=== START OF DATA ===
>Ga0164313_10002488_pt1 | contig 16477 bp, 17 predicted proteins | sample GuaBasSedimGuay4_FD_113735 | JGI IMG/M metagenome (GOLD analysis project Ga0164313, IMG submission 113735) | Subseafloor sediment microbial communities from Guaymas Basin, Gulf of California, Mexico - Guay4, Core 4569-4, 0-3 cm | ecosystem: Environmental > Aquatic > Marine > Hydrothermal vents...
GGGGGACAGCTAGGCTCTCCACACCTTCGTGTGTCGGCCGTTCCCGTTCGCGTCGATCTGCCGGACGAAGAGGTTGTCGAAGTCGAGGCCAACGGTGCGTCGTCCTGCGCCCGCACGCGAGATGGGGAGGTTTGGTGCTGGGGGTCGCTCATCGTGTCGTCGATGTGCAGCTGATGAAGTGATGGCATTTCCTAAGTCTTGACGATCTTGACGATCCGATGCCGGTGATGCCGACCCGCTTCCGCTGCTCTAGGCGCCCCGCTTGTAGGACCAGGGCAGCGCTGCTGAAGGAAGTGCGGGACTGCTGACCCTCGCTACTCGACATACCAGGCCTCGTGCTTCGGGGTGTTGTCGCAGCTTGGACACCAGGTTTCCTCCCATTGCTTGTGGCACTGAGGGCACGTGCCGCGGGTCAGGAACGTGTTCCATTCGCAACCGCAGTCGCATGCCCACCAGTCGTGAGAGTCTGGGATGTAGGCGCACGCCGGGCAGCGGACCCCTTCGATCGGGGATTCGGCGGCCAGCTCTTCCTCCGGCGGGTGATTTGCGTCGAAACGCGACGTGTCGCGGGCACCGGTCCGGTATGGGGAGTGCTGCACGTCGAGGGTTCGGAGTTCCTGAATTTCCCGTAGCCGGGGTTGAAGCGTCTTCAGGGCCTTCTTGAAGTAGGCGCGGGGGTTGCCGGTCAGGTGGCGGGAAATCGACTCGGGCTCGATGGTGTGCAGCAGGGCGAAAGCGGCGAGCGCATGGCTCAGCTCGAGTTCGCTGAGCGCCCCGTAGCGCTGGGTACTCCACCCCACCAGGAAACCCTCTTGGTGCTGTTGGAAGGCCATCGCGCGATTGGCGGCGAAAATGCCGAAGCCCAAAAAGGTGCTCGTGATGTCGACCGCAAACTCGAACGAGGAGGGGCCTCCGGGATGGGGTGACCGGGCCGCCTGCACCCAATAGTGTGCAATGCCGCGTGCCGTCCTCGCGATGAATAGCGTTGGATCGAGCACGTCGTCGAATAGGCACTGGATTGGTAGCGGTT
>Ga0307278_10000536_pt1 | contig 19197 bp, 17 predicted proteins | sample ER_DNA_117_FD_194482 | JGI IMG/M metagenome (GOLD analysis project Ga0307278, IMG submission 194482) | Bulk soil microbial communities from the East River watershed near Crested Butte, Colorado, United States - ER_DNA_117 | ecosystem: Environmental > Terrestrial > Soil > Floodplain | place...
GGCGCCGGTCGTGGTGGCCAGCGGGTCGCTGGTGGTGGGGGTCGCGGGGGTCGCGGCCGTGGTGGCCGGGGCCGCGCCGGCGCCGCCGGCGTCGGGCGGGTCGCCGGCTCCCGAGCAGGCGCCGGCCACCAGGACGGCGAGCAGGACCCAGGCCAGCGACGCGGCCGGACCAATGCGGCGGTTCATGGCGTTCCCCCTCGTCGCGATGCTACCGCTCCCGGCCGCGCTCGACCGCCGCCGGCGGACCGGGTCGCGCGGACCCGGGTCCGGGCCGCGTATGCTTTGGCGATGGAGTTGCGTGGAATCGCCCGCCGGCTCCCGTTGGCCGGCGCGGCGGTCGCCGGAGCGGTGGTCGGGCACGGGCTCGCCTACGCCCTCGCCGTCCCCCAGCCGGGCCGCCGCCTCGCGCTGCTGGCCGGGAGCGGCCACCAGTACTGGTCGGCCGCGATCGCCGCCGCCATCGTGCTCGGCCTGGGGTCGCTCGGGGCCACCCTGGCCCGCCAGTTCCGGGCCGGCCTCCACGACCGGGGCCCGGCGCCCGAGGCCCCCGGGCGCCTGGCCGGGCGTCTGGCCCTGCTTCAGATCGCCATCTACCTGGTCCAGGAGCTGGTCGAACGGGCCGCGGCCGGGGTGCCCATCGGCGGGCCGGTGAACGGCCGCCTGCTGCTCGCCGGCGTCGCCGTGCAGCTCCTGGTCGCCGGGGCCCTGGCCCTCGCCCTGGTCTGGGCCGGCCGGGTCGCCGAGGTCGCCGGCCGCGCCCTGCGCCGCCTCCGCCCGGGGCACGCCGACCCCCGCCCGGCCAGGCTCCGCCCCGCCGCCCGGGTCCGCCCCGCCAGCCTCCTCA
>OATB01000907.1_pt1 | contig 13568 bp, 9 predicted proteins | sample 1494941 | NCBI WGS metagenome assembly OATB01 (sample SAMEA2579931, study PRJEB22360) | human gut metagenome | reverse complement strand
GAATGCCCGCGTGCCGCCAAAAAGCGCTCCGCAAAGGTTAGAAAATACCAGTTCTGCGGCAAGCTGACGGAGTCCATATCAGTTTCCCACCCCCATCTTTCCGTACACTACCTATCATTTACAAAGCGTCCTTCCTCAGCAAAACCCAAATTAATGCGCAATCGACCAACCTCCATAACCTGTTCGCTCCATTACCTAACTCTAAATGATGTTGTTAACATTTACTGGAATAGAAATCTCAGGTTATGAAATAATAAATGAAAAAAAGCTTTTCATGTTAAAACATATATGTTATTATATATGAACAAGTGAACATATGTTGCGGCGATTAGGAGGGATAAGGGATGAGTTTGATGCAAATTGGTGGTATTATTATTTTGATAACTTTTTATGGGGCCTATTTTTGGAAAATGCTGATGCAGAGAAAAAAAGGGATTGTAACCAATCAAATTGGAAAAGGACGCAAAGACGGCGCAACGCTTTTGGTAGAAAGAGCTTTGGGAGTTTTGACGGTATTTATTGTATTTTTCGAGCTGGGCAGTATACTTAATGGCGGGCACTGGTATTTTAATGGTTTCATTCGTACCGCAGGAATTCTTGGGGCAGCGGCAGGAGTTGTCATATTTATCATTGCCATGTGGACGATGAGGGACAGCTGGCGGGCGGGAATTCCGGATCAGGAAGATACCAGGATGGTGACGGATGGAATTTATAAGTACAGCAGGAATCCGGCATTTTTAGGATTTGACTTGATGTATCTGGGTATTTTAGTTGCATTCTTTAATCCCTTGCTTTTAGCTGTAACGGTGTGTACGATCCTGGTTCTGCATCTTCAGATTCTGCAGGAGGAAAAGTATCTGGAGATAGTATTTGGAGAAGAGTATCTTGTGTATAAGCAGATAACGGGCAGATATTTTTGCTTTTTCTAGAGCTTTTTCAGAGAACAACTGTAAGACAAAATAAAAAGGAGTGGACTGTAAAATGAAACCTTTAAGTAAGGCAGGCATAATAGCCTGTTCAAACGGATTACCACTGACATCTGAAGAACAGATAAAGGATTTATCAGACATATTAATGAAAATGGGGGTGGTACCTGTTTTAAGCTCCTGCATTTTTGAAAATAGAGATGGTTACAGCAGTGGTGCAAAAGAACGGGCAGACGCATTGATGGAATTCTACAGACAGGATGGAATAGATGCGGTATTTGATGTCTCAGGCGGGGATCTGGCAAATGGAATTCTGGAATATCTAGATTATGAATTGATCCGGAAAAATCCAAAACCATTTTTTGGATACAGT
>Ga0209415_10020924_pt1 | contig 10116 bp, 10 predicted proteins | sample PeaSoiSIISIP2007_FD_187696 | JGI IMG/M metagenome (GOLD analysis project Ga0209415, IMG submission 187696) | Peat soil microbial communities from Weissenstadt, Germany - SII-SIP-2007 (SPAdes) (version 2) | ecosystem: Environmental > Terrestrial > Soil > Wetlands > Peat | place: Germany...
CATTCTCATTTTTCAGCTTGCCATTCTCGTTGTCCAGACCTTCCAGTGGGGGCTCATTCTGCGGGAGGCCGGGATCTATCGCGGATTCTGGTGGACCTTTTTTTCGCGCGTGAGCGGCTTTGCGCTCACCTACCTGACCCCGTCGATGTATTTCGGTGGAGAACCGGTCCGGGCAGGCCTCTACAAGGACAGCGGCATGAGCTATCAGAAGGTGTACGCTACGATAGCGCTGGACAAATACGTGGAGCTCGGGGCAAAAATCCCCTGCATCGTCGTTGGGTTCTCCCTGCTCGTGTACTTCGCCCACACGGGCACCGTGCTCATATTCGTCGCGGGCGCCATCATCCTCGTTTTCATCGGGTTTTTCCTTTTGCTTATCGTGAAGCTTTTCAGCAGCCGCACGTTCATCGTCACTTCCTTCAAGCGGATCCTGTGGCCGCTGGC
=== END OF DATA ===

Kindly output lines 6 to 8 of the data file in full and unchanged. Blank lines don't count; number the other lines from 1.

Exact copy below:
GAATGCCCGCGTGCCGCCAAAAAGCGCTCCGCAAAGGTTAGAAAATACCAGTTCTGCGGCAAGCTGACGGAGTCCATATCAGTTTCCCACCCCCATCTTTCCGTACACTACCTATCATTTACAAAGCGTCCTTCCTCAGCAAAACCCAAATTAATGCGCAATCGACCAACCTCCATAACCTGTTCGCTCCATTACCTAACTCTAAATGATGTTGTTAACATTTACTGGAATAGAAATCTCAGGTTATGAAATAATAAATGAAAAAAAGCTTTTCATGTTAAAACATATATGTTATTATATATGAACAAGTGAACATATGTTGCGGCGATTAGGAGGGATAAGGGATGAGTTTGATGCAAATTGGTGGTATTATTATTTTGATAACTTTTTATGGGGCCTATTTTTGGAAAATGCTGATGCAGAGAAAAAAAGGGATTGTAACCAATCAAATTGGAAAAGGACGCAAAGACGGCGCAACGCTTTTGGTAGAAAGAGCTTTGGGAGTTTTGACGGTATTTATTGTATTTTTCGAGCTGGGCAGTATACTTAATGGCGGGCACTGGTATTTTAATGGTTTCATTCGTACCGCAGGAATTCTTGGGGCAGCGGCAGGAGTTGTCATATTTATCATTGCCATGTGGACGATGAGGGACAGCTGGCGGGCGGGAATTCCGGATCAGGAAGATACCAGGATGGTGACGGATGGAATTTATAAGTACAGCAGGAATCCGGCATTTTTAGGATTTGACTTGATGTATCTGGGTATTTTAGTTGCATTCTTTAATCCCTTGCTTTTAGCTGTAACGGTGTGTACGATCCTGGTTCTGCATCTTCAGATTCTGCAGGAGGAAAAGTATCTGGAGATAGTATTTGGAGAAGAGTATCTTGTGTATAAGCAGATAACGGGCAGATATTTTTGCTTTTTCTAGAGCTTTTTCAGAGAACAACTGTAAGACAAAATAAAAAGGAGTGGACTGTAAAATGAAACCTTTAAGTAAGGCAGGCATAATAGCCTGTTCAAACGGATTACCACTGACATCTGAAGAACAGATAAAGGATTTATCAGACATATTAATGAAAATGGGGGTGGTACCTGTTTTAAGCTCCTGCATTTTTGAAAATAGAGATGGTTACAGCAGTGGTGCAAAAGAACGGGCAGACGCATTGATGGAATTCTACAGACAGGATGGAATAGATGCGGTATTTGATGTCTCAGGCGGGGATCTGGCAAATGGAATTCTGGAATATCTAGATTATGAATTGATCCGGAAAAATCCAAAACCATTTTTTGGATACAGT
>Ga0209415_10020924_pt1 | contig 10116 bp, 10 predicted proteins | sample PeaSoiSIISIP2007_FD_187696 | JGI IMG/M metagenome (GOLD analysis project Ga0209415, IMG submission 187696) | Peat soil microbial communities from Weissenstadt, Germany - SII-SIP-2007 (SPAdes) (version 2) | ecosystem: Environmental > Terrestrial > Soil > Wetlands > Peat | place: Germany...
CATTCTCATTTTTCAGCTTGCCATTCTCGTTGTCCAGACCTTCCAGTGGGGGCTCATTCTGCGGGAGGCCGGGATCTATCGCGGATTCTGGTGGACCTTTTTTTCGCGCGTGAGCGGCTTTGCGCTCACCTACCTGACCCCGTCGATGTATTTCGGTGGAGAACCGGTCCGGGCAGGCCTCTACAAGGACAGCGGCATGAGCTATCAGAAGGTGTACGCTACGATAGCGCTGGACAAATACGTGGAGCTCGGGGCAAAAATCCCCTGCATCGTCGTTGGGTTCTCCCTGCTCGTGTACTTCGCCCACACGGGCACCGTGCTCATATTCGTCGCGGGCGCCATCATCCTCGTTTTCATCGGGTTTTTCCTTTTGCTTATCGTGAAGCTTTTCAGCAGCCGCACGTTCATCGTCACTTCCTTCAAGCGGATCCTGTGGCCGCTGGC